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type HttpRequestCacheMethod = (...args: any[]) => Observable<any>; export function HttpRequestCache<T extends Record<string, any>>( optionsHandler: (this: T) => IHttpCacheOptions ) { return ( target: T, methodName: string, descriptor: TypedPropertyDescriptor<HttpRequestCacheMethod> ): TypedPropertyDescriptor<HttpRequestCacheMethod> => { // … } }

It is a decorator function for a class method still without implementation but with parameters defined by the TS specification. A decorator returns method descriptor, which will be applied to a class method before class initialization.

Step 3: Implement decorator logic

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export function HttpRequestCache<T extends Record<string, any>>( optionsHandler: (this: T) => IHttpCacheOptions ) { return ( target: T, methodName: string, descriptor: TypedPropertyDescriptor<HttpRequestCacheMethod> ): TypedPropertyDescriptor<HttpRequestCacheMethod> => { if (!(descriptor?.value instanceof Function)) { throw Error(`'@HttpRequestCache' can be applied only to the class method which returns Observable`); } const cacheKeyPrefix = `${target.constructor.name}_${methodName}`; const originalMethod = descriptor.value; descriptor.value = function (...args: any[]): Observable<any> { const { storage, refreshSubject } = optionsHandler.call(this) const key = `${cacheKeyPrefix}_${JSON.stringify(args)}`; let observable = storage.getItem(key); if (observable) { return observable; } observable = of( originalMethod.apply(this, args), refreshSubject.pipe(switchMap(() => originalMethod.apply(this, args))) ).pipe(mergeAll(), shareReplay(1)); storage.setItem(key, observable); return observable; }; return descriptor; }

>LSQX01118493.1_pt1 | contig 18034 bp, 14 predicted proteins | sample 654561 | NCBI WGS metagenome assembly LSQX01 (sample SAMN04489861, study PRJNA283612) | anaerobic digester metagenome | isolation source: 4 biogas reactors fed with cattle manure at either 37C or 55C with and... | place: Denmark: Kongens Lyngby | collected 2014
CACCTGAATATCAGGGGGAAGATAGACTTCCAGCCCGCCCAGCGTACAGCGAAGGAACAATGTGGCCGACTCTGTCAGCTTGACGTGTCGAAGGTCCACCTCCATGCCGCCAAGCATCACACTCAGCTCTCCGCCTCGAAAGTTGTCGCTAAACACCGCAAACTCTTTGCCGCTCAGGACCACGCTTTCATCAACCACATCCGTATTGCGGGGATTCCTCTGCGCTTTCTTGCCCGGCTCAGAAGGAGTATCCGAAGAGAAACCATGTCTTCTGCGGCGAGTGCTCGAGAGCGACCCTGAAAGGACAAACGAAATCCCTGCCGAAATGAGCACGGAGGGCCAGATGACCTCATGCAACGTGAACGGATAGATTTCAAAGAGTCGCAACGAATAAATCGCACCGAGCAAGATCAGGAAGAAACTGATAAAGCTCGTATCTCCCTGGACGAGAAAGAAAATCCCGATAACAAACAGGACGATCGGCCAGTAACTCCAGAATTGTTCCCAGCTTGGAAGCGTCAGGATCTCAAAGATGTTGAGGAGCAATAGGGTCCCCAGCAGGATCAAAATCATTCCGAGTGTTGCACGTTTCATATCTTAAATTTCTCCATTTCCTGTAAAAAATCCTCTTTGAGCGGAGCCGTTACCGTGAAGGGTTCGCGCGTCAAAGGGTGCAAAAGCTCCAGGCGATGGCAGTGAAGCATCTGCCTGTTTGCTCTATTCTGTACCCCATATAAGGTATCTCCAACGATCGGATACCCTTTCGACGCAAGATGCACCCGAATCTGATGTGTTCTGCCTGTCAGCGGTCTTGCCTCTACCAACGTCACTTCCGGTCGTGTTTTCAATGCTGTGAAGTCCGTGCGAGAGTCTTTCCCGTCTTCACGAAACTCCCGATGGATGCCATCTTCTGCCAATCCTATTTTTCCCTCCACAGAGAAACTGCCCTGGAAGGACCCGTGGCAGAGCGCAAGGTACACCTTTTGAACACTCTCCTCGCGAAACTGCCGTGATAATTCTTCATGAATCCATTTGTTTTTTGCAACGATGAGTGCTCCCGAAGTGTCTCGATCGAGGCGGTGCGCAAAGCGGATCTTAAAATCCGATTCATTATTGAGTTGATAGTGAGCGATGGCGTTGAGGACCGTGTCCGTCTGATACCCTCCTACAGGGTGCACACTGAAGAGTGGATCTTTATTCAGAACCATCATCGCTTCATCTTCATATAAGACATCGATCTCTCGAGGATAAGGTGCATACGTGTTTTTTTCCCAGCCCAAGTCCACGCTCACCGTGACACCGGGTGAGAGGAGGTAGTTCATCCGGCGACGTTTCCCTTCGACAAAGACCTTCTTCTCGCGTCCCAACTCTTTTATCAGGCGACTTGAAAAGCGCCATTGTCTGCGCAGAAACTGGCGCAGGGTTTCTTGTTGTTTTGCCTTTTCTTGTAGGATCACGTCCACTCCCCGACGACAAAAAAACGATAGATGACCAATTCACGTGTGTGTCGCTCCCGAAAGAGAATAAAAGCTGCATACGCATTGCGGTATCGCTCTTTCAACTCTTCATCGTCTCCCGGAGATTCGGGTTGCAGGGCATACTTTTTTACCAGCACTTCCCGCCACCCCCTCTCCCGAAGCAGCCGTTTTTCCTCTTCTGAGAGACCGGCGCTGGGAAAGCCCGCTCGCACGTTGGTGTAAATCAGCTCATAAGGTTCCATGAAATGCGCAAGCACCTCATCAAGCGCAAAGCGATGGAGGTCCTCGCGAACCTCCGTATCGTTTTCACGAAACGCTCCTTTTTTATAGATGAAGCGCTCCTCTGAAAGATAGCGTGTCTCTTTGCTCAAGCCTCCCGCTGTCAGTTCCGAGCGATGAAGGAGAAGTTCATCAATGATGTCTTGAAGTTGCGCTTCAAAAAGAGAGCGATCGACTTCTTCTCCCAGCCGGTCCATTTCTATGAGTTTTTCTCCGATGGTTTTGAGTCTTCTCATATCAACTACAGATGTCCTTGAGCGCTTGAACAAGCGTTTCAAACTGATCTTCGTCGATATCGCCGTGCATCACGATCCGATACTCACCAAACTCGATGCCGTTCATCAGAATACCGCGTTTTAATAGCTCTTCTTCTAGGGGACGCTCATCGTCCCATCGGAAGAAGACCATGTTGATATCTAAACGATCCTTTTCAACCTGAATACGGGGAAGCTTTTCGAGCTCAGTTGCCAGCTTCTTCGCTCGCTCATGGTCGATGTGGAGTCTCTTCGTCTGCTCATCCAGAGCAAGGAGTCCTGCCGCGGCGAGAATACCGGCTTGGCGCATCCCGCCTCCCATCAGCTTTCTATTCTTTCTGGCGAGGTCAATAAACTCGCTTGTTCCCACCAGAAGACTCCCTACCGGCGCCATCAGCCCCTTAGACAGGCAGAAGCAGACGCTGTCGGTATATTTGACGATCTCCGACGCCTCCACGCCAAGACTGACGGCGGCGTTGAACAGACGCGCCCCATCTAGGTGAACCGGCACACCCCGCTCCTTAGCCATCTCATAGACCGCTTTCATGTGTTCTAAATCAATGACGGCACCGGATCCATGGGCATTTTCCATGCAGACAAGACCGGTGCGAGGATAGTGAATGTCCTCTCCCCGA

Here's the logic that is put into the decorator:

  1. Create a cache key prefix and save the original method. The name of the constructor needs to correctly identify cached observable in the case when we have two class instances with the same method name.
  2. Constructing a cache key by adding function arguments to the cache key prefix. For converting function arguments to the string we use the same solution, which you can find in typical implementation for function memorization.
  3. Calling optionHandler higher-order function and getting a storage with refresh subject. As I wrote previously, it is important to call option handler from the method instance.
  4. In case when cached observable isn’t present, create a shared observable with invalidation stream, save it in cache storage and return it

Step 4: Usage